Ron Hayduk, Noncitizens voting? It’s only fair, Providence Journal (2015).

The Future of Coverage

By: Theron Minium

Amid the shifting political landscape for immigration reform, a major topic of discussion for this upcoming presidential election involves federal healthcare coverage for non-US Citizens.  More specifically, the opposing stances taken by presidential candidate frontrunners offer insight into the likelihood of future universal healthcare coverage for undocumented immigrants within the United States.  Along with immigration reform, healthcare under President Obama’s Affordable Care Act (ACA) has been the subject of heated debate from all sides: some supporting it, some supporting changes to it, and still many others in outright opposition of the Act.

The two major political platforms intersect at a crucial point which affects a significant portion of the population: healthcare coverage for immigrants-those under a documented status, and those that reside in the U.S. as undocumented immigrants.  Rapidly rising healthcare costs for U.S. citizens have caused the public to look for something to explain this issue, and many politicians and media outlets have focused squarely on health care coverage for non-U.S. Citizens as the culprit.  What is the economic impact that undocumented immigrant coverage currently has, and what could it be if undocumented immigrants become covered in the future?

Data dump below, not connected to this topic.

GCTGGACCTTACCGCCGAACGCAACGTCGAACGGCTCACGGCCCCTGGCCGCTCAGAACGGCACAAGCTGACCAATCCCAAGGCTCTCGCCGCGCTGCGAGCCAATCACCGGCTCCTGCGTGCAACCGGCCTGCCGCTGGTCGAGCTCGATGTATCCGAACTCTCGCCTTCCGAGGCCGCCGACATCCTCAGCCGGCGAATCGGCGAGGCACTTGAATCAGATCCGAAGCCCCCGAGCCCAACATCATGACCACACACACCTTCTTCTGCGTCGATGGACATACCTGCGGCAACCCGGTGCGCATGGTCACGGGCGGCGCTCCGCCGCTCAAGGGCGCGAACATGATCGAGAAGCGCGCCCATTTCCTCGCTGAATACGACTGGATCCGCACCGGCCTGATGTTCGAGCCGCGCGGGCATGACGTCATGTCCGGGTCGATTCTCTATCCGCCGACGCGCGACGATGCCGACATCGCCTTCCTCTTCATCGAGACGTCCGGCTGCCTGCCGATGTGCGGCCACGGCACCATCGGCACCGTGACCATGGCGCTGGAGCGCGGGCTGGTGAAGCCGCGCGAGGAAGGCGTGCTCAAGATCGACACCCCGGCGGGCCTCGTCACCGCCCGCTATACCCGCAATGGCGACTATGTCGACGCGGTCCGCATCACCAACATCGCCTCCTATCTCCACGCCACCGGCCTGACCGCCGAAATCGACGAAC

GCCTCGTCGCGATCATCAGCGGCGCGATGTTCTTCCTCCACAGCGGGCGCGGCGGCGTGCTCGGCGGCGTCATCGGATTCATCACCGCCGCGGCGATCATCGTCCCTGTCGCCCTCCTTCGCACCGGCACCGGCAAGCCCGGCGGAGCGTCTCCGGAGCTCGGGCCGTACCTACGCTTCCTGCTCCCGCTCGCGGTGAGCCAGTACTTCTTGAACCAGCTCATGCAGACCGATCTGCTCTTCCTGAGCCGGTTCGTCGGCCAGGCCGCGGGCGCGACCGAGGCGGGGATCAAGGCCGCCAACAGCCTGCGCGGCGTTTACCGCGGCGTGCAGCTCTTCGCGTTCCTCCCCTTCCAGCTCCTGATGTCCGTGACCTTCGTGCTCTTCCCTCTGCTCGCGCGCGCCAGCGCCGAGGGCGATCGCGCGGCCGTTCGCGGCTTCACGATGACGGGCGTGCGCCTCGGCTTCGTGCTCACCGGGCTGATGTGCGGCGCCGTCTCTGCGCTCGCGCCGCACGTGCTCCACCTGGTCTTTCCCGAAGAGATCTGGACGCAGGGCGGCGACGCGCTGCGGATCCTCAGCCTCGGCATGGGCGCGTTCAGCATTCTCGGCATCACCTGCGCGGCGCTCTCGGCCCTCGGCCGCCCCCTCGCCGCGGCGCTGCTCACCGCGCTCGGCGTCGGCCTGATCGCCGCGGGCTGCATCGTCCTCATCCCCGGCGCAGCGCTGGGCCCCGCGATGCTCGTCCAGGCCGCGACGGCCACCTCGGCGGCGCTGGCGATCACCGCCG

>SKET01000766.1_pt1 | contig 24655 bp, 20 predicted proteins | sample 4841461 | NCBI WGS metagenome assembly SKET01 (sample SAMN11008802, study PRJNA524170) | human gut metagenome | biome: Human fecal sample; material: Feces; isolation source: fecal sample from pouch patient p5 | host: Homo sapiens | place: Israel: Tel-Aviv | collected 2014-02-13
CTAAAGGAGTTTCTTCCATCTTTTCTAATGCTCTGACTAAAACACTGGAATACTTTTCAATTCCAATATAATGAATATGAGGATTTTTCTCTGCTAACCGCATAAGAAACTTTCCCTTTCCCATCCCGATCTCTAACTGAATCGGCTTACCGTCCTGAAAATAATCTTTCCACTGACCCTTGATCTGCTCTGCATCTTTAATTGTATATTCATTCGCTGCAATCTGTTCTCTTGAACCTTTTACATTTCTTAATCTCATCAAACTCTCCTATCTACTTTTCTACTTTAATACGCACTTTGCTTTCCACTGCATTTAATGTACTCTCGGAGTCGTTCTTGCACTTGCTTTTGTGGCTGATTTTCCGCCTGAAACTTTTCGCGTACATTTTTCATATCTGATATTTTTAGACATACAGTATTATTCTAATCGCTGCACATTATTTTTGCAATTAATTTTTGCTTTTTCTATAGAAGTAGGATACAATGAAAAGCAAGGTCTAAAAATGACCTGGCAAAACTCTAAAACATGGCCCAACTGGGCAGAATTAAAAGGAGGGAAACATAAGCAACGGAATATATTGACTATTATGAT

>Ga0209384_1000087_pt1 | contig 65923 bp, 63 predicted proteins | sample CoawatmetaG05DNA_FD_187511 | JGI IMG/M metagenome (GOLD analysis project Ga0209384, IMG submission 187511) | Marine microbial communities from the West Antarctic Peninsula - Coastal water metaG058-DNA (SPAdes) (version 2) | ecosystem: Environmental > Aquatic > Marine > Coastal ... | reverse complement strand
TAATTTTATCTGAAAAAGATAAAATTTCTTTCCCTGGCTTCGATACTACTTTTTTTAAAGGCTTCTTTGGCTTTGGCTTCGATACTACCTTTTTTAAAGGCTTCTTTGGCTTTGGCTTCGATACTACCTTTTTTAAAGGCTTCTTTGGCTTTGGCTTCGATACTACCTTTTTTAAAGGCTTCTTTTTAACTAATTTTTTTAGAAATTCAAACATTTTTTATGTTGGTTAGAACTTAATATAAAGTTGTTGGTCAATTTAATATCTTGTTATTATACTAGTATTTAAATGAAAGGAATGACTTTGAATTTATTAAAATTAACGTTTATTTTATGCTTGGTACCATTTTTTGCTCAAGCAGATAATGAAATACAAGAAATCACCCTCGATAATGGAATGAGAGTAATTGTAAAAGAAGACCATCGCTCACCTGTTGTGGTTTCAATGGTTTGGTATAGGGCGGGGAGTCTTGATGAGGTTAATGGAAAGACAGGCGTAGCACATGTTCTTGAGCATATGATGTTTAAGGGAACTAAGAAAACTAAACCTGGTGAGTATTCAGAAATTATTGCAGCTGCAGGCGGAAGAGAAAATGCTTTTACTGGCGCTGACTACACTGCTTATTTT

Documented immigrants, for purposes of the ACA, are considered to be either “qualified non-citizens” or not. Qualified non-citizens (which include statuses of permanent immigrants such as Lawful Permanent Resident, Asylee, and Refugee) are eligible to be covered under the ACA, and purchase of health care on the ACA’s online Marketplace, as well as access to Medicaid and CHIP.  ACA also offers access to the Marketplace to purchase health insurance to those in valid non-immigration statuses who are not “qualified non-citizens” – such as holders of temporary work visas. Regardless, nearly all immigrant and nonimmigrant statuses have the ability to obtain healthcare coverage if they hold valid immigration documentation from the Department of Homeland Security (green cards, valid I-94s, visas, etc.). For documented non-US Citizens, advancement in their healthcare coverage, particularly those of low-income families, appears successful under the Affordable Care Act, though significant costs of both time and money remain a challenge on the path to U.S. Citizenship.

However, most support the healthcare coverage for documented immigrants, and as it currently stands these documented immigrants have access to at least minimum healthcare coverage. The argument regarding healthcare coverage for undocumented immigrants, however contains much more passion and vitriol, and their future coverage remains unclear.  Currently, undocumented immigrants must be treated by law when they arrive in emergency rooms as well as free local clinics. In 2013, the Center for Immigration Studies estimated that this cost of treatment across the nation was $4.3 billion in one year.  Some argue that this cost shows health care for undocumented immigrants would be foolhardy, but with adequate minimum health care coverage, many of these undocumented individuals would not need to visit the much more expensive emergency rooms on such a regular basis.